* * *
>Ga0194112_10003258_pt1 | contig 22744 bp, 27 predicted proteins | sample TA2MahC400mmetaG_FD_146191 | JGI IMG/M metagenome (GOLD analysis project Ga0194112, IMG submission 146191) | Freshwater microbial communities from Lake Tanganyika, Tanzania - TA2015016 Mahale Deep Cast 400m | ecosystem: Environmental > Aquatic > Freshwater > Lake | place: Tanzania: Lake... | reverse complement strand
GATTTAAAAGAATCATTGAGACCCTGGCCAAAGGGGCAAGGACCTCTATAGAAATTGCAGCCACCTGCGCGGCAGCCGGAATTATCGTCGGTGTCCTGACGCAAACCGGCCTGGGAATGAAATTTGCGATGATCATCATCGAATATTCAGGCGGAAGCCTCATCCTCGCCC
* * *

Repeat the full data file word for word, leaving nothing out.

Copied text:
>Ga0194112_10003258_pt1 | contig 22744 bp, 27 predicted proteins | sample TA2MahC400mmetaG_FD_146191 | JGI IMG/M metagenome (GOLD analysis project Ga0194112, IMG submission 146191) | Freshwater microbial communities from Lake Tanganyika, Tanzania - TA2015016 Mahale Deep Cast 400m | ecosystem: Environmental > Aquatic > Freshwater > Lake | place: Tanzania: Lake... | reverse complement strand
GATTTAAAAGAATCATTGAGACCCTGGCCAAAGGGGCAAGGACCTCTATAGAAATTGCAGCCACCTGCGCGGCAGCCGGAATTATCGTCGGTGTCCTGACGCAAACCGGCCTGGGAATGAAATTTGCGATGATCATCATCGAATATTCAGGCGGAAGCCTCATCCTCGCCC